Further, when I approach the gate agents, intending to self-identify, they invariably look annoyed because I am interrupting their Very Important Work, and greet (i.e., try to ignore) me like I am gate lice, the people who smother the staff looking for free upgrades and pre boarding.

When I manage to express the reason I am presenting myself, the gate agents have variously hissed at me that they will get to me when they get to me, looked at me like "what do you want me to do about it?", and told me to "sit down over there". Indeed, on one previous occasion, I did "sit down over there" after being barked at three times to do it as three other flights departed from a gate labelled with my destination and flight number. "We. Will. Get. You. Sit. Down!" They never did. I waited until the door was about to close, and boarded myself.

Often, particularly with delays, the gate personnel change, so the people that know I am deaf are long gone before boarding. Suppose I identify myself and that agent knows, do I have to repeat it every time there are staff changes? How do they communicate who I am and what I look like when handing off to another agent? In my opinion, I do not "look deaf", i.e., there is no distinctiveness to my appearance they can describe. To me, it defies logic that self-identifying at the gate helps anything. There is a deaf person on the manifest. You know what seat he or she will board into. If the plane begins to board and that passenger/seat is not boarding, it seems like it would be a simple task to look for an oblivious person who did not hear the announcement. Maybe write the surname on a sheet of paper and hold it up (like the limousine drivers do). It would even make sense to have a card to hold up that says "Preboarding passengers with disabilities" when there is a deaf passenger on the manifest.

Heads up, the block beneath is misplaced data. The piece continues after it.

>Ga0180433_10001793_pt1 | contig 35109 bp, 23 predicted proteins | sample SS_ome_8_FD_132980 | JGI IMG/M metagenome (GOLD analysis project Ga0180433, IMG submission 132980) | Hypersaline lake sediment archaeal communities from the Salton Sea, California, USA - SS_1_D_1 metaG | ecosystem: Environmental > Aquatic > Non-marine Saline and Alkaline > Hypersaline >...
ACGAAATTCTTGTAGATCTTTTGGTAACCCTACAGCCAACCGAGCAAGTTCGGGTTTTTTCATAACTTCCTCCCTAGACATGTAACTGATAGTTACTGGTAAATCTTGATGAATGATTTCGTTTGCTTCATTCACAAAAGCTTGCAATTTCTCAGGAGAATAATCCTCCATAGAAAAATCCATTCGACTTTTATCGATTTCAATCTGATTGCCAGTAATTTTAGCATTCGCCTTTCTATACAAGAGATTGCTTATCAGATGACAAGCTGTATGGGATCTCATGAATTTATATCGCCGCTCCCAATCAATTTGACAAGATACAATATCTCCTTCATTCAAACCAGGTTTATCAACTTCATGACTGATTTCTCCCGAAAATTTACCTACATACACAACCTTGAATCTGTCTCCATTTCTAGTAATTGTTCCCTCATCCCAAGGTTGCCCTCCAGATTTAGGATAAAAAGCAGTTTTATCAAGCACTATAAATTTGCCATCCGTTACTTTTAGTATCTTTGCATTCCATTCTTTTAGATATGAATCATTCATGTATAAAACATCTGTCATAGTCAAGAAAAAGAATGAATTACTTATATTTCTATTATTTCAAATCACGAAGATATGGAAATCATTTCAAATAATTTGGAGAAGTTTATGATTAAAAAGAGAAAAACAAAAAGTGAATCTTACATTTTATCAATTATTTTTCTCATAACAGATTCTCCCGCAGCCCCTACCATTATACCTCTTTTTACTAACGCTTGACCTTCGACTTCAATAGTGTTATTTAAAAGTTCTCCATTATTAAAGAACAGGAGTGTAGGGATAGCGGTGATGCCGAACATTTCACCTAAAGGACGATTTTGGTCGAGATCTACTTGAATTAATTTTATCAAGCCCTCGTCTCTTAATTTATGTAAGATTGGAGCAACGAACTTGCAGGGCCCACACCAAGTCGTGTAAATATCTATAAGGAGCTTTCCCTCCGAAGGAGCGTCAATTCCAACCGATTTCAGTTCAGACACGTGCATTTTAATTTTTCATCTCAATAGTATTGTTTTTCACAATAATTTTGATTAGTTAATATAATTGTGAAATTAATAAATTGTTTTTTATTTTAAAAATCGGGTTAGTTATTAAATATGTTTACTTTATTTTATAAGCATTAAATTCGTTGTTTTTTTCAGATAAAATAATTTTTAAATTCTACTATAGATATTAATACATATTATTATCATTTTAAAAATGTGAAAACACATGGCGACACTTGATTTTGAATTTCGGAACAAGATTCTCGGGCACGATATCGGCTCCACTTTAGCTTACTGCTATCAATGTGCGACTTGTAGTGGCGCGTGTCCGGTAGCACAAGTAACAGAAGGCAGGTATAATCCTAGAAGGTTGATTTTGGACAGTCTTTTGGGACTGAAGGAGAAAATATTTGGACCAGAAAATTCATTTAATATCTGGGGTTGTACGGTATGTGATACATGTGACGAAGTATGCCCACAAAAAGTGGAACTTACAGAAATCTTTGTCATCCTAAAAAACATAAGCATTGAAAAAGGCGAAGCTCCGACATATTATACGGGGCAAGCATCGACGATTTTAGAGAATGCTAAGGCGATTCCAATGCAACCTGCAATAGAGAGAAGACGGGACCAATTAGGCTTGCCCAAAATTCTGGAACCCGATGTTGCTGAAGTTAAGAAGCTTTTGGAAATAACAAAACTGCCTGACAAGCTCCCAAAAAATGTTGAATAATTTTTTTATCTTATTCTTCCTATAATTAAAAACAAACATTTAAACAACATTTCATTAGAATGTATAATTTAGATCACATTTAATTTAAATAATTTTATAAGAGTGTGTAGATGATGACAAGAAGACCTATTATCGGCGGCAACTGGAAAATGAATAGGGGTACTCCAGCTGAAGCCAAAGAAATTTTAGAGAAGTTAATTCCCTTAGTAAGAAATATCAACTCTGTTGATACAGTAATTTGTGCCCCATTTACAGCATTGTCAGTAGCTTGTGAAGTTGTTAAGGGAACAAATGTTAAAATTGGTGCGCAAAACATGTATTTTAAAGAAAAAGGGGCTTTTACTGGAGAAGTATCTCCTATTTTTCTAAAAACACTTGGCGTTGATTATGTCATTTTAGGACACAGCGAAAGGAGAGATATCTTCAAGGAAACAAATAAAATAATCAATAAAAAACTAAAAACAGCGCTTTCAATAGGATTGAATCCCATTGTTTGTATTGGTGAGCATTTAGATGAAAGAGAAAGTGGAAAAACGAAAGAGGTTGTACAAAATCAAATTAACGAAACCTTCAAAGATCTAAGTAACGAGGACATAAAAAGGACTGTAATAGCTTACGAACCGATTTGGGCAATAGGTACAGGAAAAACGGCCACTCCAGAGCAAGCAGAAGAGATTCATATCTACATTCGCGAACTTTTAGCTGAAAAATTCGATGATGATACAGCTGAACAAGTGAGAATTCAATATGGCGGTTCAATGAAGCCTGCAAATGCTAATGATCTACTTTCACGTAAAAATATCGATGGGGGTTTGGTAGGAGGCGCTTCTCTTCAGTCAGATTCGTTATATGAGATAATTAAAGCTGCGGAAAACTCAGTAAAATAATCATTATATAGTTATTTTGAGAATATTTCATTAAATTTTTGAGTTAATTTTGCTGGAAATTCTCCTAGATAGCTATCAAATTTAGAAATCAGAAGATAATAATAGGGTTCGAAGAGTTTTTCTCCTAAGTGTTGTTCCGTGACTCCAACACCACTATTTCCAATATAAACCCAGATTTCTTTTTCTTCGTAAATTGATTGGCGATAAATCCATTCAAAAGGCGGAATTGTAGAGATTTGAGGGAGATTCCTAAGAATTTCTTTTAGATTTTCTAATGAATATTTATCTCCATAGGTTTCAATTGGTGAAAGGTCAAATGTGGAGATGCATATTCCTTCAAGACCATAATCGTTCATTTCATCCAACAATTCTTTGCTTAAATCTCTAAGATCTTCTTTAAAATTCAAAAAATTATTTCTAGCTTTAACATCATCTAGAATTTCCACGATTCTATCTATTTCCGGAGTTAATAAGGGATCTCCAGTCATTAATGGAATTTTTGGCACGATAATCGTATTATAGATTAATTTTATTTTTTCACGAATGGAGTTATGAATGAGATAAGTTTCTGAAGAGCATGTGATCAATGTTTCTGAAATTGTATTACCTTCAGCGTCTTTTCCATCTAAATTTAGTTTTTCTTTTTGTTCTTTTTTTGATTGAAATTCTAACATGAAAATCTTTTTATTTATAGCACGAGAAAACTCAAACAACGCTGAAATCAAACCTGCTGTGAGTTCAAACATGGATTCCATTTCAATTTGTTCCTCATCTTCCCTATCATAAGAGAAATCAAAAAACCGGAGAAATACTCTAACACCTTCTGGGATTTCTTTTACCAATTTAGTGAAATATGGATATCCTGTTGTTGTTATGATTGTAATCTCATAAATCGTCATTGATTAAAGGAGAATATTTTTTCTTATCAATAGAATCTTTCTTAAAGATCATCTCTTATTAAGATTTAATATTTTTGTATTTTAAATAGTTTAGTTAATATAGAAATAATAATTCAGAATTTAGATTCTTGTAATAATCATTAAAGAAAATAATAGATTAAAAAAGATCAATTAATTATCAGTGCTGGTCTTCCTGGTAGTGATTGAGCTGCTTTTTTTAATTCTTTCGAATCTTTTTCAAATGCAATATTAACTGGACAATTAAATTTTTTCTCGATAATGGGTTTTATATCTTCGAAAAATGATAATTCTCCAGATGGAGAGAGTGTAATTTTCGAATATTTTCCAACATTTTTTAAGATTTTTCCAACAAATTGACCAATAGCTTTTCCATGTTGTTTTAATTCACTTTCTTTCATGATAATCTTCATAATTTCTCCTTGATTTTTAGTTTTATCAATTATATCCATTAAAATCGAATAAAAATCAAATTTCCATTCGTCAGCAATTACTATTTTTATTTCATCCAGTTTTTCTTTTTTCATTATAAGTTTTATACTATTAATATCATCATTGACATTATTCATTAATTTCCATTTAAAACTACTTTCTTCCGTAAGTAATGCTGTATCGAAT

I tend to approach the agents at the point where they begin to make announcements, and what I say is "this is me [point at word DEAF on BP]. You seem to be making announcements but I cannot hear you. I am on this flight and YOU need to make sure (a) I get on this flight, and (b) I do not get on any other flight."

On this occasion, the agents were working through various papers at the gate, talking to each other, and passengers were pestering them because there was a delay. Because of the past experiences, I figured I would identify once we had a revised departure time and prior to the need to pre board. I knew the aircraft was not there yet, because I was watching the inbound flight on Flightstats. I had no need for any special attention at that time. I have taken this flight maybe 5 times a year for several years and it was always the same gate. Well, I went to the washroom, and they were GONE. The gate was not shown on the app, and I received no notification from the airline of the gate change despite registering for updates. After a stomach-dropping few moments, I collected myself and figured out how to locate them and arrived home without further ado, but I thought they should apologize and commit to changes to their procedures, so I complained.